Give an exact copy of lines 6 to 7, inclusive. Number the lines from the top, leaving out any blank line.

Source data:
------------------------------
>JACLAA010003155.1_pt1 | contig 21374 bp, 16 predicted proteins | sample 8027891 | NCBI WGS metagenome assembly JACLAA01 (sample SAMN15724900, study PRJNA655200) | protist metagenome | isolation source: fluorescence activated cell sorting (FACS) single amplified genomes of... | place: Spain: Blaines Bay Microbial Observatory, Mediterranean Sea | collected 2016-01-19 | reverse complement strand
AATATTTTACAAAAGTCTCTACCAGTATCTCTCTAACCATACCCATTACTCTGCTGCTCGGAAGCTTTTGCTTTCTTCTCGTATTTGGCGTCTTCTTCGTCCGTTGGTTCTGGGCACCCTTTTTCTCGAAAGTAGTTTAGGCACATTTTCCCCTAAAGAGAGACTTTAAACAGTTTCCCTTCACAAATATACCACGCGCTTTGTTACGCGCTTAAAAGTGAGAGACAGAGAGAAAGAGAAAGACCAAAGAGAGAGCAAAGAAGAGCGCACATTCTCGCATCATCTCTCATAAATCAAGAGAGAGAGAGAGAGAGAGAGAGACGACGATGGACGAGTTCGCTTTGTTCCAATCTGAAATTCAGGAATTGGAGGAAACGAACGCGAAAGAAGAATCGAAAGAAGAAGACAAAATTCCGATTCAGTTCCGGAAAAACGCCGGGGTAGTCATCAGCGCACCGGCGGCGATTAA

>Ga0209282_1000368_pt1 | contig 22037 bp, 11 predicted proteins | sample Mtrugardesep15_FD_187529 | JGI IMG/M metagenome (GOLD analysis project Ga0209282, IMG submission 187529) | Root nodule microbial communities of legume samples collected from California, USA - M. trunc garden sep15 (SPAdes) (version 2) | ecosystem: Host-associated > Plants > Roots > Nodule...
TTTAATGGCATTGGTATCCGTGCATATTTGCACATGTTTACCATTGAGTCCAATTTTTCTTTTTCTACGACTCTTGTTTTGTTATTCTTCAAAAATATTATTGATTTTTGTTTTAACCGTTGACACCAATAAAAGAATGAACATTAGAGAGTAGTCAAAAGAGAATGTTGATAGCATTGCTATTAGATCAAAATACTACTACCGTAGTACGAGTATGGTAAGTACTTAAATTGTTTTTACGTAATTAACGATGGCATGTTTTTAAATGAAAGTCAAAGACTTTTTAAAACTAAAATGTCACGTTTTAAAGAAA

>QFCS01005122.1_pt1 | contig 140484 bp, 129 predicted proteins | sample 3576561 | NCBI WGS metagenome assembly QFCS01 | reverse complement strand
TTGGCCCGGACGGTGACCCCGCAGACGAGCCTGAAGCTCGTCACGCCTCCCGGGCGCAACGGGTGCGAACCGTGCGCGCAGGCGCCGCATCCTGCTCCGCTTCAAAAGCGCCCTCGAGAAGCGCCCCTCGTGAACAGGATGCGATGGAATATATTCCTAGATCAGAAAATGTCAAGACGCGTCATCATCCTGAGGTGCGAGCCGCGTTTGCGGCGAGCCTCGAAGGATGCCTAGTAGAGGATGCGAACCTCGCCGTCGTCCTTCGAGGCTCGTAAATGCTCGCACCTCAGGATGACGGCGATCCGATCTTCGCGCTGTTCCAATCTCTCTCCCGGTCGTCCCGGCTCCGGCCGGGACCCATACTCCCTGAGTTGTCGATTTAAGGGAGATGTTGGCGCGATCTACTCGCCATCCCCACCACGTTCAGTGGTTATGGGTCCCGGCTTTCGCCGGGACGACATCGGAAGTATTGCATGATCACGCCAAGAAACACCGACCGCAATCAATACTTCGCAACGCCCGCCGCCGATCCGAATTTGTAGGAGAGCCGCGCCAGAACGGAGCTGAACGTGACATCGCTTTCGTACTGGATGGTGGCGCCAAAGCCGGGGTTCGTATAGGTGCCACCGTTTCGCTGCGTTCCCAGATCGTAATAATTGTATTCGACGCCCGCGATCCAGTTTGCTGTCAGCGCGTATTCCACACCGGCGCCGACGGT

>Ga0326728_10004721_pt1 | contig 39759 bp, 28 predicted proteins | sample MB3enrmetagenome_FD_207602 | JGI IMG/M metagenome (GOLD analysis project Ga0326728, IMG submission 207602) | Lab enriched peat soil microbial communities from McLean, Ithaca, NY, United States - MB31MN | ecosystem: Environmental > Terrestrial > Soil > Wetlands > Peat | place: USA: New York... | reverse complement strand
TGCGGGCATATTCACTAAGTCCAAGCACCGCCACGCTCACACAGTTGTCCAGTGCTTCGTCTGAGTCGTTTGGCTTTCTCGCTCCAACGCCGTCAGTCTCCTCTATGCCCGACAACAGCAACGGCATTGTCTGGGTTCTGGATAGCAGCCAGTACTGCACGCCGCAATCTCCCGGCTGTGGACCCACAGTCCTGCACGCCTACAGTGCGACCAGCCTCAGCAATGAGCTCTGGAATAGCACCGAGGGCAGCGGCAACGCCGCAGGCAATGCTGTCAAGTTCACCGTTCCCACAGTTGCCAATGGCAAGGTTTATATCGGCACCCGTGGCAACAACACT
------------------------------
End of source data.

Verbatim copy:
TTGGCCCGGACGGTGACCCCGCAGACGAGCCTGAAGCTCGTCACGCCTCCCGGGCGCAACGGGTGCGAACCGTGCGCGCAGGCGCCGCATCCTGCTCCGCTTCAAAAGCGCCCTCGAGAAGCGCCCCTCGTGAACAGGATGCGATGGAATATATTCCTAGATCAGAAAATGTCAAGACGCGTCATCATCCTGAGGTGCGAGCCGCGTTTGCGGCGAGCCTCGAAGGATGCCTAGTAGAGGATGCGAACCTCGCCGTCGTCCTTCGAGGCTCGTAAATGCTCGCACCTCAGGATGACGGCGATCCGATCTTCGCGCTGTTCCAATCTCTCTCCCGGTCGTCCCGGCTCCGGCCGGGACCCATACTCCCTGAGTTGTCGATTTAAGGGAGATGTTGGCGCGATCTACTCGCCATCCCCACCACGTTCAGTGGTTATGGGTCCCGGCTTTCGCCGGGACGACATCGGAAGTATTGCATGATCACGCCAAGAAACACCGACCGCAATCAATACTTCGCAACGCCCGCCGCCGATCCGAATTTGTAGGAGAGCCGCGCCAGAACGGAGCTGAACGTGACATCGCTTTCGTACTGGATGGTGGCGCCAAAGCCGGGGTTCGTATAGGTGCCACCGTTTCGCTGCGTTCCCAGATCGTAATAATTGTATTCGACGCCCGCGATCCAGTTTGCTGTCAGCGCGTATTCCACACCGGCGCCGACGGT

>Ga0326728_10004721_pt1 | contig 39759 bp, 28 predicted proteins | sample MB3enrmetagenome_FD_207602 | JGI IMG/M metagenome (GOLD analysis project Ga0326728, IMG submission 207602) | Lab enriched peat soil microbial communities from McLean, Ithaca, NY, United States - MB31MN | ecosystem: Environmental > Terrestrial > Soil > Wetlands > Peat | place: USA: New York... | reverse complement strand